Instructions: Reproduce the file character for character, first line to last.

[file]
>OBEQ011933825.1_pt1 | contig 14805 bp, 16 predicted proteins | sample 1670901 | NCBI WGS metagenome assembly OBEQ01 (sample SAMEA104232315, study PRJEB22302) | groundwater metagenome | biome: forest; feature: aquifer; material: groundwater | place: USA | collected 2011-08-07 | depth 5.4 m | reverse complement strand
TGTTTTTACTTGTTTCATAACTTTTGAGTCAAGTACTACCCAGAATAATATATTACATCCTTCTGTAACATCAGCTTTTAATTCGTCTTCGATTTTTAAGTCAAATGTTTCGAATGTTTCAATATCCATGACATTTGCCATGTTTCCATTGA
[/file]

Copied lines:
>OBEQ011933825.1_pt1 | contig 14805 bp, 16 predicted proteins | sample 1670901 | NCBI WGS metagenome assembly OBEQ01 (sample SAMEA104232315, study PRJEB22302) | groundwater metagenome | biome: forest; feature: aquifer; material: groundwater | place: USA | collected 2011-08-07 | depth 5.4 m | reverse complement strand
TGTTTTTACTTGTTTCATAACTTTTGAGTCAAGTACTACCCAGAATAATATATTACATCCTTCTGTAACATCAGCTTTTAATTCGTCTTCGATTTTTAAGTCAAATGTTTCGAATGTTTCAATATCCATGACATTTGCCATGTTTCCATTGA